During the Taliban rule, which came to an end in late 2001, Afghanistan had schools that taught mostly Islamic subjects to boys, while girls were not allowed to study at all.
Most of Northern Afghanistan, however, was free from Taliban control, and education in those areas was available both to boys and girls, albeit in separate classes in keeping with Islamic tradition.
In the Panjshir Valley, almost every town had a school, but children from outlying villages often had to walk a long distance from home, sometimes crossing the river over bridges made of rope and wooden planks.
A girls’ school in the Sangana Valley was a very interesting place because it dramatically changed visitors’ view of Afghanistan and its women, most of whom were seen walking in burqas, looking like ghosts or “Scream 2” movie characters.
The school had a principal, an educated and liberal man who like many people in the area was in his previous life a soldier and fought against the Soviet troops. Most teachers were female, however. They taught math, Dari language, history, geography, and other subjects, including the Koran. The girl students were inquisitive minds. To my great surprise, none of them said they wanted to be merely housewives, as was the case with their mothers, grandmothers, and other female ancestors. They wanted to become engineers, teachers, and medical doctors. I don’t know if many of them will actually realize their dreams, not just because of their gender and society prejudices, but also because of the costs involved. Parents prefer to sell their daughters as wives as soon as they come of age, and if the price is right, say several thousand dollars, that surely makes life easier for the younger kids in the family. Afghan families are usually large, seven to ten children, and with only father working in most cases, it is extremely hard financially and physically to maintain decent living standards, even if only by the Afghanistan yardstick.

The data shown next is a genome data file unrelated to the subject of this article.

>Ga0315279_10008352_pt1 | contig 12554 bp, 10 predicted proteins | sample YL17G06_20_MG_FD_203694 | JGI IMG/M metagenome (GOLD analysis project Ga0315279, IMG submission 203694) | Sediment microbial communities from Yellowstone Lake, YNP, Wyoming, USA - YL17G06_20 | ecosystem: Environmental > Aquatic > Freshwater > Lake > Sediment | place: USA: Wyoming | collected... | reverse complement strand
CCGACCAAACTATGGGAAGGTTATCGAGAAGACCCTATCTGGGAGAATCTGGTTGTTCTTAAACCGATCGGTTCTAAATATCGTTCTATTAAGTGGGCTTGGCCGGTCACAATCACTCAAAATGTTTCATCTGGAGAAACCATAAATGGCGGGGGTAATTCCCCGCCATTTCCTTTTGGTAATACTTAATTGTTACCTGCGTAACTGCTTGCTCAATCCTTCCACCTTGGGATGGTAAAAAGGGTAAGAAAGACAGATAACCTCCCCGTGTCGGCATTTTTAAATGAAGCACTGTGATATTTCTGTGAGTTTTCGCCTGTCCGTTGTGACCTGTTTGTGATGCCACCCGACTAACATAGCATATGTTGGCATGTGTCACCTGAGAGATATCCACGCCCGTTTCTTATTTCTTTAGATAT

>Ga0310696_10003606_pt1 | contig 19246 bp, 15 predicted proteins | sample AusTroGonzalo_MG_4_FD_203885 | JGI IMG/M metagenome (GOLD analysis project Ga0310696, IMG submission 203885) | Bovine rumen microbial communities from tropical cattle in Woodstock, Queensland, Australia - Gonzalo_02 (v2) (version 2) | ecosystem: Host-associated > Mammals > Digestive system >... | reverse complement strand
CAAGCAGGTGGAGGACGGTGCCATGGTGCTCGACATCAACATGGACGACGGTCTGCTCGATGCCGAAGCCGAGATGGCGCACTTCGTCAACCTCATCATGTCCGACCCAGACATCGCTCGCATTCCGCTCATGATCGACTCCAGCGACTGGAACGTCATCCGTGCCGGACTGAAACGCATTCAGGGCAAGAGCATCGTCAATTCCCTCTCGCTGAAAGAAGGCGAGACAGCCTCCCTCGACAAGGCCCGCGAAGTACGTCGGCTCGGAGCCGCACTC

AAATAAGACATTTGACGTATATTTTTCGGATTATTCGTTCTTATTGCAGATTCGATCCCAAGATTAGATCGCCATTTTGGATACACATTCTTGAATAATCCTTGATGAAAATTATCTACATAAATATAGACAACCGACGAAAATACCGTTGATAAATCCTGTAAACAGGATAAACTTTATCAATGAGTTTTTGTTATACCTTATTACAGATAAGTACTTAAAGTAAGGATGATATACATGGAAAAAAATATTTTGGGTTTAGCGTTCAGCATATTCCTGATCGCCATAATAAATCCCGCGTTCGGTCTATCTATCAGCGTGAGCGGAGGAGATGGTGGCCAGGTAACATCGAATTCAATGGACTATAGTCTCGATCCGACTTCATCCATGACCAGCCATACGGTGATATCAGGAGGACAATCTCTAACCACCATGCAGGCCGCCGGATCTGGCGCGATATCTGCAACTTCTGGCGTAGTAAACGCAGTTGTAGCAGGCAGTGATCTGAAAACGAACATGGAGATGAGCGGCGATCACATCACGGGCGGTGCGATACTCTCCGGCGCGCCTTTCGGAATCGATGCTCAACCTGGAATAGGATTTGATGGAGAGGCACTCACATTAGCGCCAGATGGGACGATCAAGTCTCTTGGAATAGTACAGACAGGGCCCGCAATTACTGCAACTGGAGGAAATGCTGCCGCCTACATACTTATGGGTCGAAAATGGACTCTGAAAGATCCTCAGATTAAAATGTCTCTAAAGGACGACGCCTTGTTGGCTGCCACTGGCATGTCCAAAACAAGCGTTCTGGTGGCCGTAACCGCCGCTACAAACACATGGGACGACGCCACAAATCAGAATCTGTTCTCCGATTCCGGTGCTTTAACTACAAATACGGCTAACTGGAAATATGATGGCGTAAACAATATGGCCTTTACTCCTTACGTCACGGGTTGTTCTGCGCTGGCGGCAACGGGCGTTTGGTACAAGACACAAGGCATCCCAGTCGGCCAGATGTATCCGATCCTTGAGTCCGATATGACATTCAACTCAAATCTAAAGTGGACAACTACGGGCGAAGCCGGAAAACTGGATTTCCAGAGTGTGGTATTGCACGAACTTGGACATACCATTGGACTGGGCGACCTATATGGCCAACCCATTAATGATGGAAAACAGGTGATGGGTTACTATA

The majority of emancipated women whom we met in Afghanistan were from families of doctors, technical specialists, and government officials, or diplomats, who had fewer prejudices and more money, and who had traveled or lived abroad.
Girl students stand on a street near their school in Taloqan, Takhar Province. November 2001.